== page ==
Articles | Volume 14, issue 23
Biogeosciences, 14, 5359–5376, 2017
Biogeosciences, 14, 5359–5376, 2017

Research article 30 Nov 2017

Research article | 30 Nov 2017

Species interactions can shift the response of a maerl bed community to ocean acidification and warming

Erwann Legrand1,2, Pascal Riera1,2, Mathieu Lutier1,2, Jérôme Coudret1,2, Jacques Grall3, and Sophie Martin1,2 Erwann Legrand et al.
  • 1Sorbonne University, UPMC, Station Biologique, Place Georges Teissier, 29688 Roscoff CEDEX, France
  • 2CNRS, Station Biologique, Place Georges Teissier, 29688 Roscoff CEDEX, France
  • 3UBO, IUEM, Place Nicolas Copernic, 29280 Plouzané, France

Abstract. Predicted ocean acidification and warming are likely to have major implications for marine organisms, especially marine calcifiers. However, little information is available on the response of marine benthic communities as a whole to predicted changes. Here, we experimentally examined the combined effects of temperature and partial pressure of carbon dioxide (pCO2) increases on the response of maerl bed assemblages, composed of living and dead thalli of the free-living coralline alga Lithothamnion corallioides, epiphytic fleshy algae, and grazer species. Two 3-month experiments were performed in the winter and summer seasons in mesocosms with four different combinations of pCO2 (ambient and high pCO2) and temperature (ambient and +3 °C). The response of maerl assemblages was assessed using metabolic measurements at the species and assemblage scales. This study suggests that seasonal variability represents an important driver influencing the magnitude and the direction of species and community response to climate change. Gross primary production and respiration of assemblages was enhanced by high pCO2 conditions in the summer. This positive effect was attributed to the increase in epiphyte biomass, which benefited from higher CO2 concentrations for growth and primary production. Conversely, high pCO2 drastically decreased the calcification rates in assemblages. This response can be attributed to the decline in calcification rates of living L. corallioides due to acidification and increased dissolution of dead L. corallioides. Future changes in pCO2 and temperature are likely to promote the development of non-calcifying algae to the detriment of the engineer species L. corallioides. The development of fleshy algae may be modulated by the ability of grazers to regulate epiphyte growth. However, our results suggest that predicted changes will negatively affect the metabolism of grazers and potentially their ability to control epiphyte abundance. We show here that the effects of pCO2 and temperature on maerl bed communities were weakened when these factors were combined. This underlines the importance of examining multi-factorial approaches and community-level processes, which integrate species interactions, to better understand the impact of global change on marine ecosystems.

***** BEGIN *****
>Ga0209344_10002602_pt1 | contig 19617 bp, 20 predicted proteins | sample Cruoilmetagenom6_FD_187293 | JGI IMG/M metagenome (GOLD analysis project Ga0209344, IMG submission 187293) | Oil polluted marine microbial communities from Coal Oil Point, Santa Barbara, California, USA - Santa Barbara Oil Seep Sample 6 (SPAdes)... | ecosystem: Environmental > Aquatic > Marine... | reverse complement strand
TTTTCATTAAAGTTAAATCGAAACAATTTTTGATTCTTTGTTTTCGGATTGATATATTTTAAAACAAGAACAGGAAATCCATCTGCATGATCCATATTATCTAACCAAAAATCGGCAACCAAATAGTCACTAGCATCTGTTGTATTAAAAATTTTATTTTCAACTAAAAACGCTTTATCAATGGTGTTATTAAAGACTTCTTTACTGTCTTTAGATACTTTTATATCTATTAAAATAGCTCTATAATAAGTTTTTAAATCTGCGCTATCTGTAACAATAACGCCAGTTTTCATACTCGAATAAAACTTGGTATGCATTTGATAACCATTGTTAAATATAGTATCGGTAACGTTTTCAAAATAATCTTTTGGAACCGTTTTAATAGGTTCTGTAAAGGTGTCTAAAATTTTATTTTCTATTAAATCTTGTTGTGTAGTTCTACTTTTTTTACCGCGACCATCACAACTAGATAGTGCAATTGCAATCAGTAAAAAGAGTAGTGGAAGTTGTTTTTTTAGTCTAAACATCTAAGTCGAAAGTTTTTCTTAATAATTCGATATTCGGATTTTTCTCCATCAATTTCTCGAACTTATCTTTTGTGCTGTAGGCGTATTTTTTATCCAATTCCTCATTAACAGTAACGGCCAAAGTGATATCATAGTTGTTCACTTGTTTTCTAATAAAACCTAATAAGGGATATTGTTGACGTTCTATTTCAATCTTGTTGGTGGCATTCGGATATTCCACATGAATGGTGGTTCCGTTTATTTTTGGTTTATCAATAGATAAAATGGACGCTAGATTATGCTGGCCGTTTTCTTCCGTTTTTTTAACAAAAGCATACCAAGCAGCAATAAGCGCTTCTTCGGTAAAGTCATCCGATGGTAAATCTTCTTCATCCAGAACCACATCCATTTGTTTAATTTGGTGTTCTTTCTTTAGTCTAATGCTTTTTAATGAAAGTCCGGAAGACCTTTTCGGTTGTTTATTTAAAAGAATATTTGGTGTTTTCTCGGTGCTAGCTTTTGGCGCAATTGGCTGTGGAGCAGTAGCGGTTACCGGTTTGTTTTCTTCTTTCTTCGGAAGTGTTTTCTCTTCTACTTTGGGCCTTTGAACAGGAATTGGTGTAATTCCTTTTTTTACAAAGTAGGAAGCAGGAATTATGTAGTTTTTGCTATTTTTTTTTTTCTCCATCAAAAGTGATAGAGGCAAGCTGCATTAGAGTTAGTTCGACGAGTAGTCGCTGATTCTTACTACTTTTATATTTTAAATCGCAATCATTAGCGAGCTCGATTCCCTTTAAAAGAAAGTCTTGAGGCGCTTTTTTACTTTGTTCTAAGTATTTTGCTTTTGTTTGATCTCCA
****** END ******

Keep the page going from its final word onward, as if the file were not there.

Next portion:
Short summary
In relation to ocean acidification and warming, most studies are focused on specific responses but do not consider species interactions. This study examined experimentally the response of a maerl bed community, composed of calcareous and fleshy algae and grazers, to ocean acidification and warming. Our results indicate that the response of marine communities to climate change will depend on the direct effects on species physiology and the indirect effects due to shifts in species interactions.
Final-revised paper